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The Observer is the Observed

Madras, India. Group Discussion 20th November, 1947

These discussions are a process of self-exploration and self-examination, and not self-introspection which is quite different from awareness. It is as though we are watching a mirror in from to us, which is not distorting our thoughts and our feelings and actions, but is showing exactly 'what is' and not what we would like them to be.

When we discussed about fear we found that fear was only secondary but what was really significant was self-protection in all its extraordinary and subtle ways on different levels and different sates of consciousness, which gave rise to fear. In understanding the process of self-protection which is primary, fear which is secondary, loses its significance.

In discussing death, we found that, realising that everything comes to an end - relationship, things and ideas, not only physiological but psychological also - we are afraid of death, we are desirous of proceeding from the known to the known, to give us continuity, and this continuity we call immortality. When that continuity comes to an end, we call that death. We do not know Death just as we do not know Reality. We have divided life into living and death and we have shunned death and clung onto what appeared to give us security. I think it is important that we should understand the whole question of death because, in that, there is renewal. That which ends has always a beginning. That which continues without an end has no renewal.

As thought moves from the known to the known, there is no ending of thought; therefore, there is no renewal; and it is only in death there is renewal. A society can be renewed only when it throws off the old. But you cannot have the old and the new together and that leads to destruction. It is one of the tricks of the mind that, being confronted with uncertainty, it seeks security elsewhere in property, family, ideas and beliefs and so on. As one cannot think of the unknown, one can only think of the known, the outcome of the thought which is the result of the past. Thought abominates coming to an end, that is, to be uncertain of anything, and it wants continuance.

Ordinarily, in the physical sense, we desire to continue through property, through our job and through our routine. Psychologically, we continue through our memory. All our systems are based on continuity. We seek continuity in property, name, and identifying ourselves with something. When we find that there is no continuity or permanency in objects we turn to psychological factors, such as beliefs and ideas and so on. The thought, being afraid of discontinuity, thinks in terms of the continuity of the soul. Continuity implied through a belief or through the soul is the product of thought and therefore it is the result of the known, because thought can only think of something which it knows. So thought is really concerned with continuity and not with Truth or God. Continuity is a time-process and there cannot be a renewal in the time-process.

Memory is the residue left in the mind of insufficient experience; and when an experience is complete there is no memory.

Some say that the mind is the instrument of the spirit. But the spirit is also the process of the mind. The moment we say there is spirit, it is a process of thought. There is perception, sensation, contact, desire and identification, all processes of challenge and response. In other words, we have exercised thought which is the product of the mind. Even while we are sleeping, the unconscious is working, which gives hints to thoughts. When we are thinking about something beyond, it is also the process of the mind and therefore it is unreal.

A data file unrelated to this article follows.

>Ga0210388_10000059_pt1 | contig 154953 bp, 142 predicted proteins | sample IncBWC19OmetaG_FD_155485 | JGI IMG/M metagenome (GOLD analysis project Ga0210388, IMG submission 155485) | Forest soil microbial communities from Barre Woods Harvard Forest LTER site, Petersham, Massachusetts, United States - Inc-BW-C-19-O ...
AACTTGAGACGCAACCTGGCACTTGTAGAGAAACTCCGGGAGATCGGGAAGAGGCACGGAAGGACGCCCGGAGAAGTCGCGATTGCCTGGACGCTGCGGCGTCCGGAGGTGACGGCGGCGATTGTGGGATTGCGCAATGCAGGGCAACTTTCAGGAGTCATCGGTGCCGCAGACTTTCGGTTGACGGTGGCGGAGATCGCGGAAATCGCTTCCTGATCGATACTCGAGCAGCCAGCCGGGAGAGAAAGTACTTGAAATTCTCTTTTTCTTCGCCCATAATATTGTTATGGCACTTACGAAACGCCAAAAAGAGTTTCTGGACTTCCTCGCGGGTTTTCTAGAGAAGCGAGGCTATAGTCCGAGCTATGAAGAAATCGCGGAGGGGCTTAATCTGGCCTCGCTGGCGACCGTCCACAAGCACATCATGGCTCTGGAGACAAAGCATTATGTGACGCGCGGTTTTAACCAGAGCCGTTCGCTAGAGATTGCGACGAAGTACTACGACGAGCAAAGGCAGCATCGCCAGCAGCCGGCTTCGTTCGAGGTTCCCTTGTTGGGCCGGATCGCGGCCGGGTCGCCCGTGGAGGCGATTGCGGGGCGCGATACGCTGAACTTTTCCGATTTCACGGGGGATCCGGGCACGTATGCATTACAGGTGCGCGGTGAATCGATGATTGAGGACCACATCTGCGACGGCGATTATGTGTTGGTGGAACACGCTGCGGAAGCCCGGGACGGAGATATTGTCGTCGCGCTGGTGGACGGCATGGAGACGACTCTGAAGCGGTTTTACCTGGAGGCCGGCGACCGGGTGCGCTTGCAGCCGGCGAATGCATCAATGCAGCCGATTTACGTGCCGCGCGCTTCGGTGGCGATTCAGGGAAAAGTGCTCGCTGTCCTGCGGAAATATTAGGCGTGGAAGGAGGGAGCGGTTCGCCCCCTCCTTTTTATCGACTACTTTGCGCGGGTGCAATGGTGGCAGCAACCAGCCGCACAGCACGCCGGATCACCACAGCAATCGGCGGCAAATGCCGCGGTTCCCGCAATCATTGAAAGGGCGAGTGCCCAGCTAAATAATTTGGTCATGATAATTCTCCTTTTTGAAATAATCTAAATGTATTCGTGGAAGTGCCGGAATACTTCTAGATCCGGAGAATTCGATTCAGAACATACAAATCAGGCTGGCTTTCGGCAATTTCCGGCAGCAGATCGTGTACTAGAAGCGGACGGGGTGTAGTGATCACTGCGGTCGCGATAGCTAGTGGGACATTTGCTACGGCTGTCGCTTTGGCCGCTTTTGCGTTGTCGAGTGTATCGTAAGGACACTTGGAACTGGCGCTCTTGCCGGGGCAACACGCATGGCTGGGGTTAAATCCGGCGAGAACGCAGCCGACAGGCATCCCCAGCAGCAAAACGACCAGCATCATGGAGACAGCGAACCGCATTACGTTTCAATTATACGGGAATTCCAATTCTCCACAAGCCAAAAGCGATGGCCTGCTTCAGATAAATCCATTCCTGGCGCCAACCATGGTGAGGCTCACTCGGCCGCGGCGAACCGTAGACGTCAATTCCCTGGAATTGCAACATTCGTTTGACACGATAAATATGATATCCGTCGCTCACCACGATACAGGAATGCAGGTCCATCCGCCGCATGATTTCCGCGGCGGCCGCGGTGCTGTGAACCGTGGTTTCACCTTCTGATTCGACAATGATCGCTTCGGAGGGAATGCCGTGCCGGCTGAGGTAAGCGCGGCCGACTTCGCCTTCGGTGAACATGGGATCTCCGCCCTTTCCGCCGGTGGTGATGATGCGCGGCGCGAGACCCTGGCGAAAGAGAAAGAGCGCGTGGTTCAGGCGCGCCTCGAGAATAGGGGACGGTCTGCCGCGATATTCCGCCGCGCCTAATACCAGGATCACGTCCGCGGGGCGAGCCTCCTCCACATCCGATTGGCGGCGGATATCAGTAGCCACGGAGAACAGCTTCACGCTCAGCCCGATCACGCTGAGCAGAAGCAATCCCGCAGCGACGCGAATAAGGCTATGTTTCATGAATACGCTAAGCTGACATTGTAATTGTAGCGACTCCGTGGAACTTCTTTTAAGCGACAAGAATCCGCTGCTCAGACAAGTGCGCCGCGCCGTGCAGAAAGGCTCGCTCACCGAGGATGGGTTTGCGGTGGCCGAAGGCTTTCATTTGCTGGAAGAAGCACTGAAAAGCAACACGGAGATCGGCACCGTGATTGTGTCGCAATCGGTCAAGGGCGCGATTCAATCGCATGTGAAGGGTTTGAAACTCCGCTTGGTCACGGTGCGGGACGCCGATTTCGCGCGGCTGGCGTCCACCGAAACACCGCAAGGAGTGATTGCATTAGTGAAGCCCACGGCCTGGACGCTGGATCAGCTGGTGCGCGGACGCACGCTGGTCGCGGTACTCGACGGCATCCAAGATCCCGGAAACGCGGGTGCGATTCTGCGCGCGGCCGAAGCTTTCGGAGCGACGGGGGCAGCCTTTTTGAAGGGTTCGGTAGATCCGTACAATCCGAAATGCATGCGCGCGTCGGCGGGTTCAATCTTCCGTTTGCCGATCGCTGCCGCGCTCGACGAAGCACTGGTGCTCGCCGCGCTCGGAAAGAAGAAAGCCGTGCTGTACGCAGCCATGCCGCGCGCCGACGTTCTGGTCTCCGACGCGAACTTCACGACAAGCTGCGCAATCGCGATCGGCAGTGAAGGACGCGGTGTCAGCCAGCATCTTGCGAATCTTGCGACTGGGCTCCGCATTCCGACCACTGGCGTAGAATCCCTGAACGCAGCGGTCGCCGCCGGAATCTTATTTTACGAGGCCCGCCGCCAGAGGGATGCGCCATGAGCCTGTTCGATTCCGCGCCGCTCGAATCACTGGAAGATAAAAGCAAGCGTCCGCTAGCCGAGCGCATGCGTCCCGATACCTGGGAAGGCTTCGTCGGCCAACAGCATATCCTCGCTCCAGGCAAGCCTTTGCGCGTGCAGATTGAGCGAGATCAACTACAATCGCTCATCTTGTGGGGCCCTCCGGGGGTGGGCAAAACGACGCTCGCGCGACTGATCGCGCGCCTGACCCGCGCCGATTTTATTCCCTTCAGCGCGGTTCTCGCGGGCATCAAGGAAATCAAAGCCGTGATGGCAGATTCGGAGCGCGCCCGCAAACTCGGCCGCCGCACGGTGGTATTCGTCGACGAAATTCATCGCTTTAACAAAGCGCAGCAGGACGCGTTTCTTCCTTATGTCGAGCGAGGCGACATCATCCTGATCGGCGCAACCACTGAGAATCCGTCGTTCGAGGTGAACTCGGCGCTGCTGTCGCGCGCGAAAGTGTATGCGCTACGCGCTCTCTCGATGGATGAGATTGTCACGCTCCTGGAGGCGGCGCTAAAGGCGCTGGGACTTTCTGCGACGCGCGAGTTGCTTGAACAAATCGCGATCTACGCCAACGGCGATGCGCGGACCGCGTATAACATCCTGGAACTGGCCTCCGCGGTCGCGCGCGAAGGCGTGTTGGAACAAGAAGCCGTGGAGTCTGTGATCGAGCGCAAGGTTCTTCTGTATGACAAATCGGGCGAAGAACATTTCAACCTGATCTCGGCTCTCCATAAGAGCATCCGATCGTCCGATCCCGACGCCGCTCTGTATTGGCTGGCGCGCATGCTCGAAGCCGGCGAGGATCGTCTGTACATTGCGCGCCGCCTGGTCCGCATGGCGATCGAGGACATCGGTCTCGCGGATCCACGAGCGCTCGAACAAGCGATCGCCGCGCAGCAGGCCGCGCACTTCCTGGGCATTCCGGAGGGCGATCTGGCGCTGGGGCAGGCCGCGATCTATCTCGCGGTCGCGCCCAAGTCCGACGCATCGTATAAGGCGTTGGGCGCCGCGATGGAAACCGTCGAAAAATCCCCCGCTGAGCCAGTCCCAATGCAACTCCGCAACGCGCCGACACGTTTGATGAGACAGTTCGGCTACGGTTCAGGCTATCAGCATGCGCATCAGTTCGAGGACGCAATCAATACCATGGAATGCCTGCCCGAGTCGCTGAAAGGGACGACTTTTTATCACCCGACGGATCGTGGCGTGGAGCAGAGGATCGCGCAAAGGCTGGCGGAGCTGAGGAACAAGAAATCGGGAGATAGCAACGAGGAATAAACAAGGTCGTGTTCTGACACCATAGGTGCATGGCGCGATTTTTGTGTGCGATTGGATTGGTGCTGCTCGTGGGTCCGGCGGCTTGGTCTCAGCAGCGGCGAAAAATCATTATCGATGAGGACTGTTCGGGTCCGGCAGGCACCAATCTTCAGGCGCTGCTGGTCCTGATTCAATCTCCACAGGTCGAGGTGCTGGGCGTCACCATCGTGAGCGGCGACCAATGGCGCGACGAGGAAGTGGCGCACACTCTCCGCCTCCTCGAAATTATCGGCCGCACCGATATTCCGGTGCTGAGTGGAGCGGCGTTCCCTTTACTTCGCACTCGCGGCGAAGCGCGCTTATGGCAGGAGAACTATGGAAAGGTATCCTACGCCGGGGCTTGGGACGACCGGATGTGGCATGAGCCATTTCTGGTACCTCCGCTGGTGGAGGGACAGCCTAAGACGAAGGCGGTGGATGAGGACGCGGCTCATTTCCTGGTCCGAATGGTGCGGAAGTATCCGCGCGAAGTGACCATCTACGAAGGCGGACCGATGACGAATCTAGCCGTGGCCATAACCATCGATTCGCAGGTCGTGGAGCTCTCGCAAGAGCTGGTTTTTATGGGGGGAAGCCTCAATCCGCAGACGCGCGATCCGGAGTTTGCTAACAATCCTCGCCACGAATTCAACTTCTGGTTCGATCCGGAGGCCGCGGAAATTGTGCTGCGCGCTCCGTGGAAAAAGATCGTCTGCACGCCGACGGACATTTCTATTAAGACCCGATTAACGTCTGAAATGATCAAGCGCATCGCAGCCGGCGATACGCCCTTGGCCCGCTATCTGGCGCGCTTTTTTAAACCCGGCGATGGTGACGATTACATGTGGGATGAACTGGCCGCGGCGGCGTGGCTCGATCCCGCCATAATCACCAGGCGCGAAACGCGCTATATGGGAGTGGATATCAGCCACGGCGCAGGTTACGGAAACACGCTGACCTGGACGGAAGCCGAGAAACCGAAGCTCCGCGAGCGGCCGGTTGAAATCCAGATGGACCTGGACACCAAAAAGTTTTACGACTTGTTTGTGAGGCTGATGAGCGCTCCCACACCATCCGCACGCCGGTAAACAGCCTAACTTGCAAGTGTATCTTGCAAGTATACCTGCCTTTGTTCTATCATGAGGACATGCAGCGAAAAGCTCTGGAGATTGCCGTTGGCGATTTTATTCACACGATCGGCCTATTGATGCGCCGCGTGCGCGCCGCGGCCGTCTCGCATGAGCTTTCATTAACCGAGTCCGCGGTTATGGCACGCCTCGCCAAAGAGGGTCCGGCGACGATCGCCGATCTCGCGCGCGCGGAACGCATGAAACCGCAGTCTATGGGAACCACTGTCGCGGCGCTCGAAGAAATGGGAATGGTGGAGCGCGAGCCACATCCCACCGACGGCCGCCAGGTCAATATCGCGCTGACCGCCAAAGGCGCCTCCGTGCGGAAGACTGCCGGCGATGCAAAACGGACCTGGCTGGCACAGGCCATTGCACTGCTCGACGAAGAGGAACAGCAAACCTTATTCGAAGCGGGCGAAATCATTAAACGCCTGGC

To say that God is 'me' is incorrect as God or Truth cannot exist in contradiction, because we are in ourselves having the evil and the good, which is a contradictory state. Complete paralysis is death and incomplete paralysis is life. We come across several people who are both physiologically and psychologically half dead, yet they function. If God is in us, we need not purify ourselves or renew ourselves.

Every experience is leaving a residue and we call it memory. When we meet an experience anew, it will not leave any residue; that occurs when we meet the experience direct without a screen. When new wine is put in the old bottle it breaks. When we are thinking about death, we are not looking at facts, but are translating it to suit our conditioning. Because we are not looking direct at facts but through a screen or a condition or a belief, we are not finding the truth of it. When we do that, we are only strengthening our conditioning and the walls of our conditioning are growing thicker and thicker. As memory is of the known, when we are facing the unknown, we withdraw and translate it in terms of the known. We think we can thereby have continuance. We cannot understand either Death or Reality through memory. There is no renewal through continuance. Because we are caught up in the walls of memory, whether the memory is of the leftist or the rightist, religious or the non-religious, we are dead. Only when the walls break there is going to be renewal. A society that is merely transforming itself within the walls, cannot produce culture. In order to bring about a renewal we must die; and that means we must start anew, putting away completely all memories of the past.

The Observer is the Observed

Madras, India. Group Discussion 20th November, 1947

Jiddu Krishnamurti texts. The Observer Is the Observed. Contains reports of spontaneous discourses about life and reality, given at different times between 1945 and 1948.


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